While not necessarily lacking any synthesizer or keyboard elements in themselves — Peters handles drum programming (though the EP credits Slater on drums), Minimoog, Mellotron, Hammond, etc. — the three songs on Fuzz Sagrado‘s Fuzz Sagrado are enough of a departure to warrant being listed as a new outfit, especially since they boast so much more of a traditional ‘rock band’ style, Peters brings bass and guitar forward and, though these songs are instrumental, he’s begun working on vocal melodies and lyrics for subsequent offerings. Rock songs.

fuzz sagrado fuzz sagradoThe motivation for the shift is relatively simple: he’s rediscovered his love of rock and roll, and maybe stepping away from the business side of Samsara Blues Experiment, as well as the big move, has facilitated this. In the extended interview that follows, Peters talks about the end of Samsara Blues Experiment and the beginning of Fuzz Sagrado. He talks about the relationships with his former bandmates bassist/backing vocalist Hans Eiselt and drummer Thomas Vedder — both of whom also have other groups going as well — and how it felt to realize that a band who had toured on four continents and been together for 12 years was coming to an end.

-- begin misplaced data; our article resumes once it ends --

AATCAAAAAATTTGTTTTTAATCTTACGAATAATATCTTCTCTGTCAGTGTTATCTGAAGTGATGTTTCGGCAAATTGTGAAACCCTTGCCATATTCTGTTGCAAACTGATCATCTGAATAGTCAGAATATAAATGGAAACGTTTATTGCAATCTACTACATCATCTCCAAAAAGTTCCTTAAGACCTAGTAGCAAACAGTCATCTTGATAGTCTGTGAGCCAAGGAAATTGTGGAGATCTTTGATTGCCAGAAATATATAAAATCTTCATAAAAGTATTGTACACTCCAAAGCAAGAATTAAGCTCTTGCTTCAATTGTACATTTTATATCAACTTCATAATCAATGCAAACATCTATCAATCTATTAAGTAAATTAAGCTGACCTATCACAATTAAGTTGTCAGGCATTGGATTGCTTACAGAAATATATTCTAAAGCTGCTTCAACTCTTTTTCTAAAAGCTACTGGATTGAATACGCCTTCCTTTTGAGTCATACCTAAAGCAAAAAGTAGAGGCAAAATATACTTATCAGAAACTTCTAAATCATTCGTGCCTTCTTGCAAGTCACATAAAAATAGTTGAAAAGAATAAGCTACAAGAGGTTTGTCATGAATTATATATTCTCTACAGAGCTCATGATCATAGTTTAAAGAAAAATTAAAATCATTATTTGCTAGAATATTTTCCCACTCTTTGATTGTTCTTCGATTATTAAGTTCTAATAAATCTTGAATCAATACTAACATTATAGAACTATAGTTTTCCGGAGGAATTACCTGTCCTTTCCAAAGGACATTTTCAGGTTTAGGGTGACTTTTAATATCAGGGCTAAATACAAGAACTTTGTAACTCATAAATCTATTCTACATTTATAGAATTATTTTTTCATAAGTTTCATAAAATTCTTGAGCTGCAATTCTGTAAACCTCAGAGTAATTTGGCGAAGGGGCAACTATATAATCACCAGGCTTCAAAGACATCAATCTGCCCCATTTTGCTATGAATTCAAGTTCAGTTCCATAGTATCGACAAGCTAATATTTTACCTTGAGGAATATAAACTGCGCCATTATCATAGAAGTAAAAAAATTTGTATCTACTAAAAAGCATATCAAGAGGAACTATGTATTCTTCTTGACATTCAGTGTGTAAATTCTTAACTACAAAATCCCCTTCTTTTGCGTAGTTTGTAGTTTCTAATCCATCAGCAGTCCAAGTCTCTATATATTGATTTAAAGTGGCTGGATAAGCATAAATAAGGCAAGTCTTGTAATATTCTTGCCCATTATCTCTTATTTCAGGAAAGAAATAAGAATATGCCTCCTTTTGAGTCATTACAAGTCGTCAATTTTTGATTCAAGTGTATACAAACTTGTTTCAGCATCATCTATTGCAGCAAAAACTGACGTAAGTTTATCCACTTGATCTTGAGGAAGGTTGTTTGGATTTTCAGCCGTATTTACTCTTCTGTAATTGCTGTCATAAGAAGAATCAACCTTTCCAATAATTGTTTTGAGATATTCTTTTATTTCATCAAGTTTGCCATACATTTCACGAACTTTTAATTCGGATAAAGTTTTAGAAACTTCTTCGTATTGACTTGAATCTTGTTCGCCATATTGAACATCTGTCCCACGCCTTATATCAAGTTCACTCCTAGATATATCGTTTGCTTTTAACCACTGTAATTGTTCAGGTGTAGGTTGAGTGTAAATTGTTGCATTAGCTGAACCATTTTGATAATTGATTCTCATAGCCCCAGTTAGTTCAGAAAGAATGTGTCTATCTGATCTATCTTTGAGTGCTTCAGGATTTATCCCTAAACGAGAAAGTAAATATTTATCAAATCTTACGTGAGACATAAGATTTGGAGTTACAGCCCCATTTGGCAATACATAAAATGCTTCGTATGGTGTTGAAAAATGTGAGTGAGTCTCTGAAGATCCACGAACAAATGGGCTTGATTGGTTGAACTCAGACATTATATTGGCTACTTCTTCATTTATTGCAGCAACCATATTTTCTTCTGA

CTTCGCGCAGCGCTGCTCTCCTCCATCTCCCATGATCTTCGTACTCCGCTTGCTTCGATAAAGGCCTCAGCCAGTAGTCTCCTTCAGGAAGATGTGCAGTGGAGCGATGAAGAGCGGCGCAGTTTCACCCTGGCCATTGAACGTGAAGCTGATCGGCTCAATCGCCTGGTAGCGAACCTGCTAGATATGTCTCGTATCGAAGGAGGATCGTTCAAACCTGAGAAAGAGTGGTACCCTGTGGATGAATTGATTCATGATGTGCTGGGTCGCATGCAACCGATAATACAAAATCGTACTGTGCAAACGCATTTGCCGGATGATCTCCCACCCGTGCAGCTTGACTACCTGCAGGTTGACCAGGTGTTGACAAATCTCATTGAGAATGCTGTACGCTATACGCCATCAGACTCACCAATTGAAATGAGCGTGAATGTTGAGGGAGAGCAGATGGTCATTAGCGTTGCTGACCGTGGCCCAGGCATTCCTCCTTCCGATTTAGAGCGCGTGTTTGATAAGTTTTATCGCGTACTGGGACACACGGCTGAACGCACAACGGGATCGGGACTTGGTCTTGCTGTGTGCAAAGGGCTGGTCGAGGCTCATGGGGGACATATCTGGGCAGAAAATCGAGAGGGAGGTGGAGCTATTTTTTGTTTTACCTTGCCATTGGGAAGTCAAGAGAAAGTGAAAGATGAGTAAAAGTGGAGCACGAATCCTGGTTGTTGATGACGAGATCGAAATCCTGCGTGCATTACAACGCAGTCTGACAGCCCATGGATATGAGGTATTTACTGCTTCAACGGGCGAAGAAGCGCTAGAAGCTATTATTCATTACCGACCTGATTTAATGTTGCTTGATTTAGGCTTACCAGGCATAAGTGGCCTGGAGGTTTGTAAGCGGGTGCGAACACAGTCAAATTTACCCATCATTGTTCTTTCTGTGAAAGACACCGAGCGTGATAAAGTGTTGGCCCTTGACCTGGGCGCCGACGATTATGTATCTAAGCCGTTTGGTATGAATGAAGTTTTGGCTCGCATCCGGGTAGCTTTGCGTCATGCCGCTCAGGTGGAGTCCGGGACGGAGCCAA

He’s still processing it. It’s still pretty immediate. But it should be noted outright that when Samsara Blues Experiment called it quits they called it an “indefinite hiatus” and Peters‘ attitude is very much never-say-never. End of Forever will see a new pressing early next year, with plans reportedly for a 2LP edition of the band’s 2009 debut, Long-Distance Trip (review here), sometime thereafter. He jokes at one point in the interview about doing a reunion at Roadburn as old men. I would hope to be there for it, provided they let me out of the aged-blogger rest home for the day.

As to future plans, there’s “30 or 40” Fuzz Sagrado songs in one stage or another of recording and you can actually watch the inner debate play out as he thinks about whether or not he’s ready to make an album with the new project. If you want a spoiler, I think it might be another EP or two before we get there.

This interview was an utter pleasure for me. I hope you also enjoy:

Interview w/ Chris Peters of Fuzz Sagrado & Samsara Blues Experiment, Aug. 24, 2021